"When you're out here workin', you don't have time to think about a nuclear war," says a man in Charlottesville, Va., as he unloads a beer truck. "Living Double Lives," a half-hour, low-key polemic produced by Washington's Public Interest Video Network, says everybody should take the time to think about a nuclear war and then do something to help prevent one.

Do what? The examples served up by the program, which Channel 32 will air Sunday night at 10:30, don't seem all that potent. A Charlottesville artist distributes a poster that shows smiling children in the foreground and a mushroom cloud in the background, and below this image the words, "Hiroshima, Nagasaki, New York, Chicago." A waitress at a local restaurant weaves nuclear war into daily conversations with customers.

A shop owner says she has joined a letter-writing group that dispatches missives to Congress; the conductor of the "Charlottesville Peace Choir" explains how Mozart's Requiem is staged as an antiwar offering; and another citizen displays the slide show he has organized "to get people to wake up." Best, in a sense, of all is the Baptist minister who not only preaches pacifist sermons but dresses up in a red nose and raggedy wig for a "clown ministry" that spoofs the arms race.

Yes of course. Clown ministry. Even if the media seem weak, though, the spirit seems admirable, as celebrated here by producer Arlen J. Slobodow and director Robert Uth. To its credit, the program, crispy-bright on videotape, avoids most of the usual peacenik cant and rant; the tone is more the folksy-woodsy liberalism of, say, National Public Radio, or Studs Terkel.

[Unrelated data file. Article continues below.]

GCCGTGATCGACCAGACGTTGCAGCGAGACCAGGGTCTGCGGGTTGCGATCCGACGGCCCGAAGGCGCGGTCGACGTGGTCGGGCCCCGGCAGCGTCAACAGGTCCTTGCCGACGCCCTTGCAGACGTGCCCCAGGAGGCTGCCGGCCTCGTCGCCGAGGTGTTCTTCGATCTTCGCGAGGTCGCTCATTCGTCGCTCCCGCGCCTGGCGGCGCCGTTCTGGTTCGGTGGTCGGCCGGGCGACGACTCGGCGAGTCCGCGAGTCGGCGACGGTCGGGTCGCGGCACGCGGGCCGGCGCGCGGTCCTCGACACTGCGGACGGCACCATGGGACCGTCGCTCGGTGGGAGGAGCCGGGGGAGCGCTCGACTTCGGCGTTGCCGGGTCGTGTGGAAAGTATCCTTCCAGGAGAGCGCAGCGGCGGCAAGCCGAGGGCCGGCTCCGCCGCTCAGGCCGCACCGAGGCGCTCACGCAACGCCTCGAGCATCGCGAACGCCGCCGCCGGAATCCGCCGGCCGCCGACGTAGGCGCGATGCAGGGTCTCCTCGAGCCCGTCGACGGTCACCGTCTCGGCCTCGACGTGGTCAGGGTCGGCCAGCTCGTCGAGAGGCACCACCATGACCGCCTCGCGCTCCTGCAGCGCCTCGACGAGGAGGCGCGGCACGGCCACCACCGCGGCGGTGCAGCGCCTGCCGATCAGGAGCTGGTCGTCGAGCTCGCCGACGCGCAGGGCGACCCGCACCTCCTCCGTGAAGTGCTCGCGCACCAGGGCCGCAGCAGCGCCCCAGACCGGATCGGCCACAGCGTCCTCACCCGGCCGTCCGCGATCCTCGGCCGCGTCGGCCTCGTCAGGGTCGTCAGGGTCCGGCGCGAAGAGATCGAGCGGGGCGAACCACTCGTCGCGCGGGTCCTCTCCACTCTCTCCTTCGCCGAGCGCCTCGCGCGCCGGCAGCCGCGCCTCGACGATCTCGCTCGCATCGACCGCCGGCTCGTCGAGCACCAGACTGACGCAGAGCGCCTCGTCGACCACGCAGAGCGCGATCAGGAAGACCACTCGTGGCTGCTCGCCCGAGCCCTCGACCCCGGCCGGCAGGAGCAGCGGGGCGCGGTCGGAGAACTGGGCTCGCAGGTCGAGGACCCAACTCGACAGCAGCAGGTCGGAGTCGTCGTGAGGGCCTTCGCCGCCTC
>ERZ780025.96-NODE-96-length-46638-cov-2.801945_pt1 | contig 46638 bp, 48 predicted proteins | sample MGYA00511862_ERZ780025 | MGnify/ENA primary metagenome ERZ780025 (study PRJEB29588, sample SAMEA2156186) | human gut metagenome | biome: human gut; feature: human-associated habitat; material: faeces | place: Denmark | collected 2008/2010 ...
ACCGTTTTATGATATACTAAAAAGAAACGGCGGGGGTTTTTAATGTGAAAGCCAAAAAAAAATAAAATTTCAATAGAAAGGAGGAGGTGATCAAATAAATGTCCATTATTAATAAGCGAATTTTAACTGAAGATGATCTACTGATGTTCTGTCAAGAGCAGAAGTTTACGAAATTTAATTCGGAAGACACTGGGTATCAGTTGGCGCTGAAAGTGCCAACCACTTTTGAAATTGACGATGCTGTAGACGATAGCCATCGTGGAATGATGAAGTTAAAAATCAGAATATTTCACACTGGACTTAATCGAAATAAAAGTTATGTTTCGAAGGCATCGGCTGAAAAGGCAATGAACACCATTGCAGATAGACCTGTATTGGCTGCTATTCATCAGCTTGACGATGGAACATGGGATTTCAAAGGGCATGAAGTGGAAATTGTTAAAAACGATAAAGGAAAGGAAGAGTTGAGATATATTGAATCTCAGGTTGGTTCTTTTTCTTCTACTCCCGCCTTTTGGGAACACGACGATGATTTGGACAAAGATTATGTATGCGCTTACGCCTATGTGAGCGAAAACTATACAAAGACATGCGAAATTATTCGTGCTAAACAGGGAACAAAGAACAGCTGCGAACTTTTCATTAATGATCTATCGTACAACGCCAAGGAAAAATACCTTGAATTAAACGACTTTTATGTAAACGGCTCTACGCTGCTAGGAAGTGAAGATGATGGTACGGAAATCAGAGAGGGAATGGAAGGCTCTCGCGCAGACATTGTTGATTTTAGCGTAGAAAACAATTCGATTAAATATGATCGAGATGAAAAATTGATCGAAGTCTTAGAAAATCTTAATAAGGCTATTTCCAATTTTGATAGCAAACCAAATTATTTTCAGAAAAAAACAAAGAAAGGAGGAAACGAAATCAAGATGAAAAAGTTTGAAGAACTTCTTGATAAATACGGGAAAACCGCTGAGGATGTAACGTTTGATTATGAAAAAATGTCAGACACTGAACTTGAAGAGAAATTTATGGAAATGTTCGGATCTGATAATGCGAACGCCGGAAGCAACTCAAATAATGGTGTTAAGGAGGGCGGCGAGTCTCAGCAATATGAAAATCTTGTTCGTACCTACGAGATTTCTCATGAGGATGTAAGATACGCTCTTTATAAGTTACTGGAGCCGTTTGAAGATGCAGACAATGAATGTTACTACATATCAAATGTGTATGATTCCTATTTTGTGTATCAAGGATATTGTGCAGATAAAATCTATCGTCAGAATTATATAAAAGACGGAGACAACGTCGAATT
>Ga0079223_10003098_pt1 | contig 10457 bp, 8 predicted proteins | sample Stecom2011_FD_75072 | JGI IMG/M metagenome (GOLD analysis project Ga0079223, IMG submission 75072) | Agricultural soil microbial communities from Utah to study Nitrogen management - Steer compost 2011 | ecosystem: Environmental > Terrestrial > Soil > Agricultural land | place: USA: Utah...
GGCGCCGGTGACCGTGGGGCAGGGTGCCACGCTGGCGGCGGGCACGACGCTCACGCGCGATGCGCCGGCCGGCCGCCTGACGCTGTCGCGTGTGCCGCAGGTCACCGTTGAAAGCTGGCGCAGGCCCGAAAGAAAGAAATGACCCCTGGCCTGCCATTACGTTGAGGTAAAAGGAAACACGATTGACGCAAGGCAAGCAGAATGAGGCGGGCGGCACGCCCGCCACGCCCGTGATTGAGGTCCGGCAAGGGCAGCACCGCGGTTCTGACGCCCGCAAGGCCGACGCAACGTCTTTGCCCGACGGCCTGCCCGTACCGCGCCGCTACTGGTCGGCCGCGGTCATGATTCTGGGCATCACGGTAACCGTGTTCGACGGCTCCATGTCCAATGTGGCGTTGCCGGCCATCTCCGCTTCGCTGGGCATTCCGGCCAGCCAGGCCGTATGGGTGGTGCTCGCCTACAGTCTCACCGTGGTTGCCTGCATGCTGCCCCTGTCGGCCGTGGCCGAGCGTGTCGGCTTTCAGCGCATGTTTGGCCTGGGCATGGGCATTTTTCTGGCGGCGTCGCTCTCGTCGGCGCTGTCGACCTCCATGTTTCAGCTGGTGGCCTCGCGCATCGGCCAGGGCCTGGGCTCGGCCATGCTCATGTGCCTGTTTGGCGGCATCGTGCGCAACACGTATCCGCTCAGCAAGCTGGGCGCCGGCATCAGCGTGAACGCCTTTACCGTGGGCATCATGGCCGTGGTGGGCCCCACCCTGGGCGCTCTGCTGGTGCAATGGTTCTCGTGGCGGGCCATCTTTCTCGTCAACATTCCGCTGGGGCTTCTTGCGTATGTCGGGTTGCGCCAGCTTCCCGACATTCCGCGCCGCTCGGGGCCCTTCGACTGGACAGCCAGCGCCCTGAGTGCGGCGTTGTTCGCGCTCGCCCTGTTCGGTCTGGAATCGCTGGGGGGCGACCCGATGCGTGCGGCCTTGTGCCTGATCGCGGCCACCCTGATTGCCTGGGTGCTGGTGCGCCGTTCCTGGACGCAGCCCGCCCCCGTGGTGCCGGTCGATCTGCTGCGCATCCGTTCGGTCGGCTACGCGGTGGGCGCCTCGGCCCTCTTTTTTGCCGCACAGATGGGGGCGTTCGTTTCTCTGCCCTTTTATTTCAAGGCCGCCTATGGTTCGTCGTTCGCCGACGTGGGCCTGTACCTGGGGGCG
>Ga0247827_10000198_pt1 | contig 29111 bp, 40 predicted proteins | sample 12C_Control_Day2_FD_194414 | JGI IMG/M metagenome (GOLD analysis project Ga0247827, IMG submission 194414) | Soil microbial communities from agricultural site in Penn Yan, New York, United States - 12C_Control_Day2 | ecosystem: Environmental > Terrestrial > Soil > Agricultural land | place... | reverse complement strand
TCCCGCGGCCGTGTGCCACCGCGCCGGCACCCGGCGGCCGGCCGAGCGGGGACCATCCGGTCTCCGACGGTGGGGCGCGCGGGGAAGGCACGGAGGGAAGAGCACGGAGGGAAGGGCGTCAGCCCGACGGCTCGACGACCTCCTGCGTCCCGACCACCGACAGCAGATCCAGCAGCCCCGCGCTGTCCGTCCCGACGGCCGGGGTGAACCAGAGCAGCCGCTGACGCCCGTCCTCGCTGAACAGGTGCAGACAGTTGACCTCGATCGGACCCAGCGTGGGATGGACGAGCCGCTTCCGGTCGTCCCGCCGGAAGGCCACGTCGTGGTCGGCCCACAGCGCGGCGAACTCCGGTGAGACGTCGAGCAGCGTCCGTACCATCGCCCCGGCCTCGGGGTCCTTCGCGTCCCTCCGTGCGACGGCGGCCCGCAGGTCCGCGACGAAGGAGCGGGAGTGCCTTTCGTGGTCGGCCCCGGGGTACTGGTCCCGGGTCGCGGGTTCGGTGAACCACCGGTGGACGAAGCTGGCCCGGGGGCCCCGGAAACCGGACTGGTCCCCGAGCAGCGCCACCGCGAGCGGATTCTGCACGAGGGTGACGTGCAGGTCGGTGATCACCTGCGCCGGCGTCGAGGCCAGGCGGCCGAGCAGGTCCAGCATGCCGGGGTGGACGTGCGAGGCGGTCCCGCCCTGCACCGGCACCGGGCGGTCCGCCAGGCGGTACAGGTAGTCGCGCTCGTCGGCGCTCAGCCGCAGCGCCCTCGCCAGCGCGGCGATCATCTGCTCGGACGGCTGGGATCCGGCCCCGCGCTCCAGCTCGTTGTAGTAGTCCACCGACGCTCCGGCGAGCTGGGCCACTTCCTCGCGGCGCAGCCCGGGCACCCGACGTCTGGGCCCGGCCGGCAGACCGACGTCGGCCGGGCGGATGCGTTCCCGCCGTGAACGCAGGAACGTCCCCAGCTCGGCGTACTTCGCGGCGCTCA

Colleen Dewhurst is the on-camera narrator, a little too noble, but then the subject does bring that out in people. The title comes from the warning offered by psychiatrist Robert Jay Lipton, who says "psychic numbing" has set in on the matter of nuclear annihilation. We've gone from denial that it could happen to a resignation that it will and that we are helpless to stop it. We live double lives in the sense that our day-to-day selves work and play always with the lurking awareness that everything could end one moment from now in a bang, albeit one followed by a long and tortuous whimper.

Unfortunately, the program attacks the subject from too many different angles. Beautiful Charlottesville, we are told, is to be a "host" city, according to a dubiously practicable federal plan, for nuclear-war refugees from Washington and Richmond, but this is not explored, and the city is inadequately profiled. The citizen-activists are not heard from until the second half of the program. And then at the last minute, the producers toss in extraneous sound bites from Sen. Jennings Randolph (D-W. Va.) and Hodding Carter, the world's greatest authority on nothing.

"Living Double Lives" means well, but its ability to do well seems severely limited. The producers would probably want it said of them, "At least they tried." Indeed they did.